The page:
to enable them "to retell the [new] story [he used in his preaching] that week
      across the village and they had to learn it on the spot." That is, as I
      interpret it, the purpose in learning the story was to enable the congregants
      to tell the story to other villagers who were not part of their congregation.
      Moreover, it does not sound to me like the congregants were trying to learn a
      new story that was integral to their identity, which is the type of story that,
      according to Bailey, is subjected to the methodology of informal controlled oral
      tradition in the *haflat samar.* Thus, the anecdote does not, in my judgment,
      clearly and irrefutably attest to the validity of Bailey's theory. And again,
      I think that the onus is on Bailey to make that case. Is that an unfair
      expectation?

      You state with respect to my critique of the eighth anecdote: "(8) Oh dear, Ted,
      you're evidently determined to do Bailey down at all costs. The point here is
      obviously that Dagher by departing from the usual ending created a fresh
      tradition, which made its impact precisely by its troping effect, one so
      pertinent to the current situation. It is that new revision which reverberated
      round the region. When a famous plot like that of Shakespeare's Othello is given
      a quite different setting and a subtley different ending, we don't conclude that
      the tradition of performing Shakespeare's Othello has been undermined. No! we
      relish the new twist precisely because we know and (continue to) cherish the
      original tradition so much."

      My response:

      I am still having difficulty with what I see as a contradiction between the
      methodological canon of informal controlled oral tradition which renders the
      punch line of a traditional story, such as a parable, inviolate and the fact
      that Dagher does in fact change the punch line of a traditional parable. And
      Bailey leads us to believe that it was the Dagher version of the parable that
      achieved notoriety and, thus, was henceforth recited in the Middle East. For
      Bailey states, that the Dagher version of "the parable survived in the
      protestant circles and was retold all across the Middle East. Indeed, in the
      summer of 1984 the parable was repeated to me intact in Bristol, England, by a
      witness who had heard it in the Jordan in the late sixties. Such is the
      strength of *informal controlled* oral tradition in the Middle East" [emphasis:
      Bailey] (_AJT_, 48).

      So now there seems to be two versions of the same parable, with Dagher's version
      now making the greatest impact and impression on people because of its
      existential relevance to a volatile Middle East situation (see Bailey's
      depiction of the situation in Part II of my critique of Bailey's theory).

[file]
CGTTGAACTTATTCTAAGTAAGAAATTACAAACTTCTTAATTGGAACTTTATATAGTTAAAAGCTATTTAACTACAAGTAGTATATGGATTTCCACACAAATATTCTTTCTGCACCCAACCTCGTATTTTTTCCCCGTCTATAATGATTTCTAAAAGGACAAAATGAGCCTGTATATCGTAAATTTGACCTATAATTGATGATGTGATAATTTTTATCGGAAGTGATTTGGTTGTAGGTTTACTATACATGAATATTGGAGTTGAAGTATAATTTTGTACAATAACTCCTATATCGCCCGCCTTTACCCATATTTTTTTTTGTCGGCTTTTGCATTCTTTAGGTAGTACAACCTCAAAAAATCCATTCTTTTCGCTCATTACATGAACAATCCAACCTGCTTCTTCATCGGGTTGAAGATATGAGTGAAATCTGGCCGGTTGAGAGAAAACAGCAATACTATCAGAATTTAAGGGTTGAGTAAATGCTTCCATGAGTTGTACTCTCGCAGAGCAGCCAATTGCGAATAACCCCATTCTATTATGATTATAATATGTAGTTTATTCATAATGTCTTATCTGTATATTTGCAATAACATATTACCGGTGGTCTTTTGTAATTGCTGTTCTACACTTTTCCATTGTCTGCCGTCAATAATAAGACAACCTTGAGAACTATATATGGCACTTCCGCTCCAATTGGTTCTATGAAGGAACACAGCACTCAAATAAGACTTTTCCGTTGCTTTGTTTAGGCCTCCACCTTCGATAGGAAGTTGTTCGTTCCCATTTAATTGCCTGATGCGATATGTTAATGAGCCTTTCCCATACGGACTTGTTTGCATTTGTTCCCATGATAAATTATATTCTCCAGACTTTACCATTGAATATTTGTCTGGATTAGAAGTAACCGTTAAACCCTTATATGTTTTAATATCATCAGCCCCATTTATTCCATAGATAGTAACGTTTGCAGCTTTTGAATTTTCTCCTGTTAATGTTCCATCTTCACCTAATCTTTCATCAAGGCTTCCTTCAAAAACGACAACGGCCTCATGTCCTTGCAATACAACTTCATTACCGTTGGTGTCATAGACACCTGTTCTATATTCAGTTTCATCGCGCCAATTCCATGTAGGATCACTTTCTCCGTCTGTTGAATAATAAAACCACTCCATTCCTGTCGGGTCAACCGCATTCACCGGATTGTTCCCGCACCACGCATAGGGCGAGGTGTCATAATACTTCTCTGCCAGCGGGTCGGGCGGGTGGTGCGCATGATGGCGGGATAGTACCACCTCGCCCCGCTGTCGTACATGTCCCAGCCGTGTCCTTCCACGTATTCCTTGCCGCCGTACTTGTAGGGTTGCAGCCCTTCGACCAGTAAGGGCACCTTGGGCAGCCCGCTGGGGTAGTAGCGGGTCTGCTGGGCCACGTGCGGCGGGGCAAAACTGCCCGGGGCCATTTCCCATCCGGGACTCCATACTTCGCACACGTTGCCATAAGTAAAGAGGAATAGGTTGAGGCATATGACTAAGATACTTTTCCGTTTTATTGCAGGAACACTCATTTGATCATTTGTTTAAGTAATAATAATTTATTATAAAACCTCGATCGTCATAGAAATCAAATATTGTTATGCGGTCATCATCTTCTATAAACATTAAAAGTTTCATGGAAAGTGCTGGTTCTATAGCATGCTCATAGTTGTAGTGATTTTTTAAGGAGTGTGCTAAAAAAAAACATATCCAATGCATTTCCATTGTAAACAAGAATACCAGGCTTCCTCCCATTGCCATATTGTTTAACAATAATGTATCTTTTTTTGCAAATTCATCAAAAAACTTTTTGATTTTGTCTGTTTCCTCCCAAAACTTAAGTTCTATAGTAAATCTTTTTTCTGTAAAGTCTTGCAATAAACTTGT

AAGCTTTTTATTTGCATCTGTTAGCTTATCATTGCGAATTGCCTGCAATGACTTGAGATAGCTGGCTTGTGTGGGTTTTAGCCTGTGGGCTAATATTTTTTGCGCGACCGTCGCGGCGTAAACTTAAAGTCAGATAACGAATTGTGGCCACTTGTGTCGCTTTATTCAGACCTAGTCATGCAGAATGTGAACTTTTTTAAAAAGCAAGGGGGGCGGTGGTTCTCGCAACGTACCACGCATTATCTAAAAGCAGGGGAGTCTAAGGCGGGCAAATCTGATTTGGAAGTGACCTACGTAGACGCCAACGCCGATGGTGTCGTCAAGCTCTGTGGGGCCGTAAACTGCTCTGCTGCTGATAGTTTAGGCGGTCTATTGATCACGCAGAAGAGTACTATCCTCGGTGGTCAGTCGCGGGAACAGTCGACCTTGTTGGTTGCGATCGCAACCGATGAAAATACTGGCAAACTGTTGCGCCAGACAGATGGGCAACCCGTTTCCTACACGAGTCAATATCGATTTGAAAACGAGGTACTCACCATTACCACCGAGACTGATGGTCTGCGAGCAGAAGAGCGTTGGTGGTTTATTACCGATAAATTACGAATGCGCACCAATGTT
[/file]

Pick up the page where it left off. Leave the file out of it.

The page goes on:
That sounds a lot like what happened in the case of early Christian communities.
      They revised Jesus parables to coincide with and to speak to the existential
      *Sitz* of their own experience. Consider, for example, the five different ways
      in which the Parable of the Sower" was told, namely by Jesus originally (see my
      suggested reconstruction, "The Reconstructed Parable of the Sower,"
      http://groups.yahoo.com/group/crosstalk2/messages, Archives, #7128), by the
      three respective Synoptic authors, and by the author of the Gospel of Thomas,
      and in particularly the variations in the sequential enumeration in the parable'
      s punch line ("30-60-100" [the historical Jesus and Mark]; "60-120" [Thomas];
      "100-60-30" [Matthew]; "100" [Luke]).

      With respect to your Shakespearean analogy, it does not strike me that your
      analogy works for the point you are making with respect to the Dagher revision
      of the traditional parable. First of all the analogy fits better as an analogy
      for a case of *formal* controlled (oral?) tradition. For in the case of
      Shakespeare's Othello we are dealing with the fixed textuality of the
      "canonical" version of Shakespeare's play. Thus the variation in the ending
      in your illustration is always recognized as a novel variation of the original
      cherished tradition, and not the authentic, original tradition itself. Bailey,
      as you know, provides a number of examples of formal controlled oral tradition
      (from the recitation of the textuality of the Psalter by a taxi driver [_ET_,
      364] to the recitation of the textuality of the entire Qur'an by an eight-year
      old Egyptian boy [_AJT_, 38]), which would be analogous to your Shakespearean
      illustration.

      Second, in the Shakespearean analogy, as well as the other examples of formal
      controlled oral tradition, there can never be any confusion as to which version
      is the more original. Textuality permanently fixes that order. But that may
      not be the case with orality. Since there is no text to serve as the fixed
      "original" version of a story in orality, it is possible that a more recent
      version of a story, such as Dagher's parable might be viewed as the more
      original, because it speaks better to the existential needs of the community.
      And consequently "the original" could in time be considered a later alteration
      of what is perceived over the course of time as "the original." The result
      could be that the perceived original, because it is the favorite version of the
      community and considered original, would be sure to survive through several
      generations, whereas "the authentic original" might be consigned to
      forgetfulness, or suffer the fate preventive censorship (a la Werner Kelber, see
      my Part II).

      From my perspective, that is "the Pandora's box" which Dagher's revision of the
      traditional parable opens. The preferred punch-line ending of the Dagher
      version of the parable could cause the traditional parable to be consigned to